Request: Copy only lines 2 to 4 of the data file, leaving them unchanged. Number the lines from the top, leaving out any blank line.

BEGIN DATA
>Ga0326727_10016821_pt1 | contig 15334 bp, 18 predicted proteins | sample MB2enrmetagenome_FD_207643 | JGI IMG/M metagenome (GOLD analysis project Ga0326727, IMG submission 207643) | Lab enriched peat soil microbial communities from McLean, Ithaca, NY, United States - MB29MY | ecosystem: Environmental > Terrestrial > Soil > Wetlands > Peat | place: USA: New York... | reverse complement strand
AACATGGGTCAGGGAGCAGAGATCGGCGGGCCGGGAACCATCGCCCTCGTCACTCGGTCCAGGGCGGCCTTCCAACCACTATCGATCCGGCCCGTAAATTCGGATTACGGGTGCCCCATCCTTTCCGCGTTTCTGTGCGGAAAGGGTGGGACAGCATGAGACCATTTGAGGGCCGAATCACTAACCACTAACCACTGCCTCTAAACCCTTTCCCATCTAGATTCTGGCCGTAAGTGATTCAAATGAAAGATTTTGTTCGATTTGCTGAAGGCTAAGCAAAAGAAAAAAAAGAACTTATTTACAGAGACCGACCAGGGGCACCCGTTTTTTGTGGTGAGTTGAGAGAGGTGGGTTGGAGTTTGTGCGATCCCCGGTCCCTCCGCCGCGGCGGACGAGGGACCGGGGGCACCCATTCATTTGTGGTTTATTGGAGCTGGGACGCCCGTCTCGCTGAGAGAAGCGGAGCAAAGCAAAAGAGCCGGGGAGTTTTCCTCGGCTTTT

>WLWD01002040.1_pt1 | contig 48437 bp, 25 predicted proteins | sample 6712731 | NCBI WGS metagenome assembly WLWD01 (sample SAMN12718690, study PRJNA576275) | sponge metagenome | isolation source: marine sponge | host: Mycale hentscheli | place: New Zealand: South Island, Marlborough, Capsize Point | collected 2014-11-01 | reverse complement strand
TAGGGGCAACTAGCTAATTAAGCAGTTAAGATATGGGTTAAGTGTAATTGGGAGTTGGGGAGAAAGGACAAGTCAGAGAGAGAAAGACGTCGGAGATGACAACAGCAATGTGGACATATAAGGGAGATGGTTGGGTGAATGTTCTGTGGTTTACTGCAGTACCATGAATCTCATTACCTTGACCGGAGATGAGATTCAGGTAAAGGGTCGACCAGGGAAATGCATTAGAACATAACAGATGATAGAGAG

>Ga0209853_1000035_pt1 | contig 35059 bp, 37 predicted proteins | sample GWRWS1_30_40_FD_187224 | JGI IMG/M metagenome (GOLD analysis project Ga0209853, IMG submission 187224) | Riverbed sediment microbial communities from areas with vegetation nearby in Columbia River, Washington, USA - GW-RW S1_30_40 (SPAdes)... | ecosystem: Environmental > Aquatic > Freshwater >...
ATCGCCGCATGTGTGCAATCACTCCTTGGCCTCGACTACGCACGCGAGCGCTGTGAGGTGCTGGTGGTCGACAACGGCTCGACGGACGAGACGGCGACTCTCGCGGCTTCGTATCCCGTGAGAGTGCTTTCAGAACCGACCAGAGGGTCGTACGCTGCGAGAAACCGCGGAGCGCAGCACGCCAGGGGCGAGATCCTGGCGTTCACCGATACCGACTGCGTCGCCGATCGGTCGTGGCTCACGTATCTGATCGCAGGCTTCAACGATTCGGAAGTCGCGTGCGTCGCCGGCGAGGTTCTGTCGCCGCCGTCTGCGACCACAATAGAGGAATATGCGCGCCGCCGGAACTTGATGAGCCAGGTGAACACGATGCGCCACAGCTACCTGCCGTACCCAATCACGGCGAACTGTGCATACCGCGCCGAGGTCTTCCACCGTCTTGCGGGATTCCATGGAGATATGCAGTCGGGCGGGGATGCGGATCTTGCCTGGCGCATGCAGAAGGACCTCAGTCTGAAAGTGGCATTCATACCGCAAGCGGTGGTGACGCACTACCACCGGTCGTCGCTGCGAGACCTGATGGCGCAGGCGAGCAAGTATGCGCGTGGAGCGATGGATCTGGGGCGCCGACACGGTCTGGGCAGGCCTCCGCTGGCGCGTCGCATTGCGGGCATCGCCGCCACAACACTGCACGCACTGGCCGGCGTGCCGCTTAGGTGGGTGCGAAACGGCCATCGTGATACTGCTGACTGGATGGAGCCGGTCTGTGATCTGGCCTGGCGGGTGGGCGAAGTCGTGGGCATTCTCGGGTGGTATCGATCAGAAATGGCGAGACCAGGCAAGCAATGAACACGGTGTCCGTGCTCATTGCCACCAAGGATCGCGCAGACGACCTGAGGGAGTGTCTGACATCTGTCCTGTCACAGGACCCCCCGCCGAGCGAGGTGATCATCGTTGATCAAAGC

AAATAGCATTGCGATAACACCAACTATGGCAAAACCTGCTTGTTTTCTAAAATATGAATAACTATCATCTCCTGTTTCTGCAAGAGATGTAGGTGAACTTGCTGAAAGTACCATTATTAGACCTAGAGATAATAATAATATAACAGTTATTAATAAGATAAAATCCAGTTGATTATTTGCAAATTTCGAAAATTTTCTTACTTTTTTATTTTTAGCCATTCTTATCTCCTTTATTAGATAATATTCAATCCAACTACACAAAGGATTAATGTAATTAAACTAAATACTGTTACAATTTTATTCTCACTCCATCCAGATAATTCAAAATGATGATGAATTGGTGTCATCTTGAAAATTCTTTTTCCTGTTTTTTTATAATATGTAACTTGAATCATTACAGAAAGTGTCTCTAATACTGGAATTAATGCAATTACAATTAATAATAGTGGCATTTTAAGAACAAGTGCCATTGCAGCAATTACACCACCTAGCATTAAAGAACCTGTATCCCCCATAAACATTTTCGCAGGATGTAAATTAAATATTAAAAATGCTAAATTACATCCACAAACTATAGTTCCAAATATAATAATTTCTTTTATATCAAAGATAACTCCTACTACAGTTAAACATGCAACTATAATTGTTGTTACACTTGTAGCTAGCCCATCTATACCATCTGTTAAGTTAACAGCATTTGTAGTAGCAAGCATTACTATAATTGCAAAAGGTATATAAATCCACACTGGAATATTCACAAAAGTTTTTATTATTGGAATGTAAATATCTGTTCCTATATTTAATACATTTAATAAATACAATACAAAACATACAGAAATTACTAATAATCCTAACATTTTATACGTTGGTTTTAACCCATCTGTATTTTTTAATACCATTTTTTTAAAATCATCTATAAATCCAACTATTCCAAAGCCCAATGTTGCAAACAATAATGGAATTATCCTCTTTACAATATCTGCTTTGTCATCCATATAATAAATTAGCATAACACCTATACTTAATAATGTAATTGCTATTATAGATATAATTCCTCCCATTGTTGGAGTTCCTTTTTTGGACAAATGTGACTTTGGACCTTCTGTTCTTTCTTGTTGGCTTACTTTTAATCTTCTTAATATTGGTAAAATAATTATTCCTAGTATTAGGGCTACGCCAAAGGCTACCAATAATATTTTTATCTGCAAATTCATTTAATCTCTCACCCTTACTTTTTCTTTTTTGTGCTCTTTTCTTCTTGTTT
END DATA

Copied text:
AACATGGGTCAGGGAGCAGAGATCGGCGGGCCGGGAACCATCGCCCTCGTCACTCGGTCCAGGGCGGCCTTCCAACCACTATCGATCCGGCCCGTAAATTCGGATTACGGGTGCCCCATCCTTTCCGCGTTTCTGTGCGGAAAGGGTGGGACAGCATGAGACCATTTGAGGGCCGAATCACTAACCACTAACCACTGCCTCTAAACCCTTTCCCATCTAGATTCTGGCCGTAAGTGATTCAAATGAAAGATTTTGTTCGATTTGCTGAAGGCTAAGCAAAAGAAAAAAAAGAACTTATTTACAGAGACCGACCAGGGGCACCCGTTTTTTGTGGTGAGTTGAGAGAGGTGGGTTGGAGTTTGTGCGATCCCCGGTCCCTCCGCCGCGGCGGACGAGGGACCGGGGGCACCCATTCATTTGTGGTTTATTGGAGCTGGGACGCCCGTCTCGCTGAGAGAAGCGGAGCAAAGCAAAAGAGCCGGGGAGTTTTCCTCGGCTTTT

>WLWD01002040.1_pt1 | contig 48437 bp, 25 predicted proteins | sample 6712731 | NCBI WGS metagenome assembly WLWD01 (sample SAMN12718690, study PRJNA576275) | sponge metagenome | isolation source: marine sponge | host: Mycale hentscheli | place: New Zealand: South Island, Marlborough, Capsize Point | collected 2014-11-01 | reverse complement strand
TAGGGGCAACTAGCTAATTAAGCAGTTAAGATATGGGTTAAGTGTAATTGGGAGTTGGGGAGAAAGGACAAGTCAGAGAGAGAAAGACGTCGGAGATGACAACAGCAATGTGGACATATAAGGGAGATGGTTGGGTGAATGTTCTGTGGTTTACTGCAGTACCATGAATCTCATTACCTTGACCGGAGATGAGATTCAGGTAAAGGGTCGACCAGGGAAATGCATTAGAACATAACAGATGATAGAGAG